Groin pain is the hardest diagnosis in medicine. The groin is not a muscle, but refers to the crease at the junction of the torso and the thigh. The anatomy looks like the Los Angeles freeway system; lots of on and off-ramps, major highways and minor frontage roads. To make matters more difficult, organs like the intestines or even genitals can also cause pain in this region.
So before we even talk about the occurrence or treatment process, we have to be clear on what a groin injury really is.
Our injury process always begins with the critical question of onset.
Did the pain start all of a sudden or has it been bothering you for awhile?
This puts the groin pain into 2 major categories, acute or overuse. In the overuse condition, pain comes/goes with no clear date of onset. This overuse condition generally occurs when the hip joint is in the wrong place (impingement) and has been found in 90% of athletes! (see Sparta Point). This wear and tear condition usually involves lower back pain as well.
In the case of acute groin pain, you can clearly identify when the injury happened. For example, it could be a “pop”, a specific movement or incident where something felt like it just snapped. This acute groin pain is an adductor muscle strain. The adductors of the hip joint include 6 muscles: the adductor longus, magnus and brevis, along with the gracilis, obturator externus and pectineus.
Sports with rapid changes of direction are the most likely to have adductor strains, ruling out track athletes who only have to run straight ahead. These sports require a strong eccentric contraction of the adductor musculature, particularly emphasized in quicker sports such as hockey and soccer.
A 2012 review examined predictive tools for several common lower body injuries, including these adductor strains. The authors found that adductor muscle strength was associated with the injury. However, it is not the sheer strength of the adductor muscles. Rather it is the ratio, the strength of the adductors compared with the muscles on the outside of the leg, the abductors. The abductors of the hip are the tensor fasciae latae (TFL) and the glute muscles. When the hip adduction strength was 80% or less of abduction strength, athletes were 17x more likely to have a muscle strain!
Fortunately, there is an even better method to assess adductor/abductor balance, using the force plate and your movement signatureTM. Athletes with over-powerful abductors, which make adductors seem weak, will have high peak forces, EXPLODE (see Sparta Point). They are just exceptional at being quick and not leaking any force.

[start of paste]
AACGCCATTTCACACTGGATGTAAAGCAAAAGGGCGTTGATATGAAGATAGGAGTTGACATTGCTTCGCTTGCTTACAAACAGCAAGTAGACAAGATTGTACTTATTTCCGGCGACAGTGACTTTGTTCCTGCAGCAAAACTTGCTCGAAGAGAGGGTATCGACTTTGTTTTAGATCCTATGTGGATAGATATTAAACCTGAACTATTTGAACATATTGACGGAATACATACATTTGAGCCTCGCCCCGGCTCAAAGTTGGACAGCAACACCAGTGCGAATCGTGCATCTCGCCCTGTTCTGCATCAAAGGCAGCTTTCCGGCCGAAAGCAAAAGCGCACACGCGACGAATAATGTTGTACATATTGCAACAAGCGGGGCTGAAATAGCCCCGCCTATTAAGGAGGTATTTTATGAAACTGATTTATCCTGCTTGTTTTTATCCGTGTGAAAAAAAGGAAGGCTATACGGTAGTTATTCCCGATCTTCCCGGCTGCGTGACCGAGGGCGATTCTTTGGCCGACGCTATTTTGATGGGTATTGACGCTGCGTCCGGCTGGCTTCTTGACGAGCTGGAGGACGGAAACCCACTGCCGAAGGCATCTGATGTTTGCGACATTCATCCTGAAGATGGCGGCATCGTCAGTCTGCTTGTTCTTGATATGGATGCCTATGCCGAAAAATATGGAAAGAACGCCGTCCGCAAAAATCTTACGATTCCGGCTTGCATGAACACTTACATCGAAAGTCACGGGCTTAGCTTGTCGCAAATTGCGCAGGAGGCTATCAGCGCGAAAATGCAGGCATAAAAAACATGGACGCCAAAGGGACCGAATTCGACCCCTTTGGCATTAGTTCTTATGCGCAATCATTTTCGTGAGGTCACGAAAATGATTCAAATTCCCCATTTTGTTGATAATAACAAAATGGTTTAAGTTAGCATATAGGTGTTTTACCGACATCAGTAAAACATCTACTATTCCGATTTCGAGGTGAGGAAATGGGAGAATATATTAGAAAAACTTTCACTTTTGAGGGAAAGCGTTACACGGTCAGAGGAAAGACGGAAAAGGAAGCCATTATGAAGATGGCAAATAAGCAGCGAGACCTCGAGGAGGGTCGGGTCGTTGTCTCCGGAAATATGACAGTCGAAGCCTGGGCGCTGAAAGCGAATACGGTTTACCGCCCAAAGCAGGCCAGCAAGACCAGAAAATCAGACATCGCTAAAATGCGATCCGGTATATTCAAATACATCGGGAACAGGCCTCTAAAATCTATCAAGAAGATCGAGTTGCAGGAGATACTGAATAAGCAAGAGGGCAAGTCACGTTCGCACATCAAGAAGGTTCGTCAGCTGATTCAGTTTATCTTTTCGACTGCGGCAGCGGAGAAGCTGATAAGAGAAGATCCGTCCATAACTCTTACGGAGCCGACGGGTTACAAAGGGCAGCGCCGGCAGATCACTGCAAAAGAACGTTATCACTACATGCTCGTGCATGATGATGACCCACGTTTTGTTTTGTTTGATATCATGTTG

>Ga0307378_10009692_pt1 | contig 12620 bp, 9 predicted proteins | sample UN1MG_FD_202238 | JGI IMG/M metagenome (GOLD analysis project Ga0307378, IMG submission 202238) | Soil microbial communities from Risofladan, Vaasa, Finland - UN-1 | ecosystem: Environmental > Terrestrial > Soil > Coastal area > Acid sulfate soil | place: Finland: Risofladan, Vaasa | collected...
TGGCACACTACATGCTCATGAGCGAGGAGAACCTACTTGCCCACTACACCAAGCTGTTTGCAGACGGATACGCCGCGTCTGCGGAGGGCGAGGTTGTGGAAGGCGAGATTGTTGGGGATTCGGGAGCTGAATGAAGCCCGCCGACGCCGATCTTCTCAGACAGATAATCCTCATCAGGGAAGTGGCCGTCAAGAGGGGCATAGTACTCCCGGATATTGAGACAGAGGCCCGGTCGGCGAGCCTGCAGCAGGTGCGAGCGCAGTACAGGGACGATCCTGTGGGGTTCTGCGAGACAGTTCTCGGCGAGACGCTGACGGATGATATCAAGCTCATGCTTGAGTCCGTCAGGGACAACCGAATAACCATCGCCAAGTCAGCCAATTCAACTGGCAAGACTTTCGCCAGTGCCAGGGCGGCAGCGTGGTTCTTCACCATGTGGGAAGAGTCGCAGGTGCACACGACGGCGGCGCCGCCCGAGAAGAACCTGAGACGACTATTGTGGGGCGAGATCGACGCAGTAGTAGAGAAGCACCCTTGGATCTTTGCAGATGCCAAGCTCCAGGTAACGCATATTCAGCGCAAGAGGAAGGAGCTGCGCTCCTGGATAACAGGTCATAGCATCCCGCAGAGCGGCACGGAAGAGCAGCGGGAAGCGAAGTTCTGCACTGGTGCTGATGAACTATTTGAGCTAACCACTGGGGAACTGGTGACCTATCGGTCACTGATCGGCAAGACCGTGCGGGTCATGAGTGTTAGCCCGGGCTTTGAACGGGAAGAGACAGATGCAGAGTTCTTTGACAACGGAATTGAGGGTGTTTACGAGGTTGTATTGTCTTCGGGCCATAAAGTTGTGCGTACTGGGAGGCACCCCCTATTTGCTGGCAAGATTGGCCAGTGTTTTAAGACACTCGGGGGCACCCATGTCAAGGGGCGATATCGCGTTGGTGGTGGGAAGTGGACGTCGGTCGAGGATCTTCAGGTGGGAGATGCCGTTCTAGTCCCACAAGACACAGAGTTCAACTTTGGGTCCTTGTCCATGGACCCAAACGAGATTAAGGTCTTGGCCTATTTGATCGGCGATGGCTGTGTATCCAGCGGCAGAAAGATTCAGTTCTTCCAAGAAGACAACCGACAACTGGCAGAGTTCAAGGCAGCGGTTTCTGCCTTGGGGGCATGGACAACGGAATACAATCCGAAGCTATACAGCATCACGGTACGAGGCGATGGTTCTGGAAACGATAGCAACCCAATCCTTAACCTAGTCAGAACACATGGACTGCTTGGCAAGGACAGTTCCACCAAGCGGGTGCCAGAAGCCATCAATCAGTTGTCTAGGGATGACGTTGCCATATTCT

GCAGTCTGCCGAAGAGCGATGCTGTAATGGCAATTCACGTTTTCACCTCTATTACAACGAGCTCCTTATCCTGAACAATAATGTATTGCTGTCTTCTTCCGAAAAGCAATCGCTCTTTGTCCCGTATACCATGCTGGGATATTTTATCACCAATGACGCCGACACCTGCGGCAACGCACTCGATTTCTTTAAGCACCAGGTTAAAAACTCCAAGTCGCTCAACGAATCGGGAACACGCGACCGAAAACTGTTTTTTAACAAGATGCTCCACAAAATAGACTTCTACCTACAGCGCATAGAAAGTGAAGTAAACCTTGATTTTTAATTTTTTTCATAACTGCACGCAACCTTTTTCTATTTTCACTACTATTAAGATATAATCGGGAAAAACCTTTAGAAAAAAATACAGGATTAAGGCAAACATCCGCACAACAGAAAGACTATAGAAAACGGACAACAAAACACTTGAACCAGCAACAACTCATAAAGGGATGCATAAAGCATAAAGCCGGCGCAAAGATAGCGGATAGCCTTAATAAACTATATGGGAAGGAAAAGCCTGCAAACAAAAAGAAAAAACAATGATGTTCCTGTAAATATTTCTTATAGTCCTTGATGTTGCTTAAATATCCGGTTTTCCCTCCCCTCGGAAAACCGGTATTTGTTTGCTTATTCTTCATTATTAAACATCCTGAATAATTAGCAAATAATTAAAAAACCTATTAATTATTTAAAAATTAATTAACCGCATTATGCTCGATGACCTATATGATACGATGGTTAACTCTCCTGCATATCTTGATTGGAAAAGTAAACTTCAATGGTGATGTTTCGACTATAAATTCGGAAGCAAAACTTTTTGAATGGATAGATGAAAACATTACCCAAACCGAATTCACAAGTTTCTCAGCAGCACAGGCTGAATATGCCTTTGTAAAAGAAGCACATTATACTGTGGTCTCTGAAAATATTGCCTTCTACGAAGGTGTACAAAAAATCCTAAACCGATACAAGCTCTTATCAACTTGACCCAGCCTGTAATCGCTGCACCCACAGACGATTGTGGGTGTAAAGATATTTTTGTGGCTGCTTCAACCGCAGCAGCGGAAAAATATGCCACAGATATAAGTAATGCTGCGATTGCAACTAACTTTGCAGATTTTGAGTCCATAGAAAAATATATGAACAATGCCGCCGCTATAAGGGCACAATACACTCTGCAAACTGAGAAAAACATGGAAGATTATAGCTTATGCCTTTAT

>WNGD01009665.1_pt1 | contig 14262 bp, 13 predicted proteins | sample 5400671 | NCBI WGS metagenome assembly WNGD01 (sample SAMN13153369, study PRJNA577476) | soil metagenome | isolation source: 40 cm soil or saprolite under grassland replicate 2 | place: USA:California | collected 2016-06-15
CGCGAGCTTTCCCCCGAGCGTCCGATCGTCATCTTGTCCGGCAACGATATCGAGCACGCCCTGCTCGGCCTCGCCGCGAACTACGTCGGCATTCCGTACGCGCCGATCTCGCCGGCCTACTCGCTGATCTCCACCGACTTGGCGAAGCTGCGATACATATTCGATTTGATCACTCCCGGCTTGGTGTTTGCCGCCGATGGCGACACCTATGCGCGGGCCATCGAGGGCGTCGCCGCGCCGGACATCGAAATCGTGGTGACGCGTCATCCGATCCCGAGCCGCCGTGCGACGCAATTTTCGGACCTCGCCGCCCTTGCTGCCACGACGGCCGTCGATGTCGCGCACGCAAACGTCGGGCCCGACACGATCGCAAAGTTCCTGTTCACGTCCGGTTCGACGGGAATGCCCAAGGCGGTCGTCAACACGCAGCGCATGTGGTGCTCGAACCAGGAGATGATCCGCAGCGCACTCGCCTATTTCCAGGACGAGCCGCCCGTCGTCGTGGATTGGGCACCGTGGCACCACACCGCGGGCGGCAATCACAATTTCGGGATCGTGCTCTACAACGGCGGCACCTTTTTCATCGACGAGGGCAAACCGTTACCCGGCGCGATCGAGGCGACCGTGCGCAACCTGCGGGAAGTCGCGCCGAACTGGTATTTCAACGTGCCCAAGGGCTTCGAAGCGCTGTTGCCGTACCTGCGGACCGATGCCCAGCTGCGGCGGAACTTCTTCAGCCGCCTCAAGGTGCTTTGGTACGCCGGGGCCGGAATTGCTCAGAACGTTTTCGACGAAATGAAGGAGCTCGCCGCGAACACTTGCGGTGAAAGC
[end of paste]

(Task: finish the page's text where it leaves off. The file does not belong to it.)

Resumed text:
The downside to high EXPLODE is the struggle to prolong a movement, such as full extension seen in longer stride lengths. So like hamstring strains, and any soft tissue strain, athletes with a flexed movement signatureTM are at risk for adductor strains. The main difference between these injuries is the primary type of movement. More sprinting straight ahead will lead to hamstring strains while more change of direction will lead to adductor strains.
Regen - Starting with this aspect because the mechanism of injury is directly related to the eccentric stress, the sudden lengthening of the muscle. The adductors need to be lengthened again to avoid reinjury, we use this method to apply more pressure.
Skill - Wall Sit is a great substitute for the normal quick, changes of direction normally focused on for skills. We squeeze an implement between the knees as well to strengthen the adductors simultaneously shown here.Strength - All muscular strains share a common theme, lack of eccentric strength. So prescribing movements that emphasize the DRIVE portion of your movement signature is critical. The added bonus of prescribing leg curl is the stimulus of your hamstrings as hip extensors rather than the adductor magnus.
So if you can identify the exact time groin pain started, it is an adductor strain. Silence your TFL and get to work on DRIVING better.
Dallinga JM, Benjaminse A, Lemmink KA. Which screening tools can predict injury to the lower extremities in team sports?: a systematic review. Sports Med. 2012 Sep 1;42(9):791-815.
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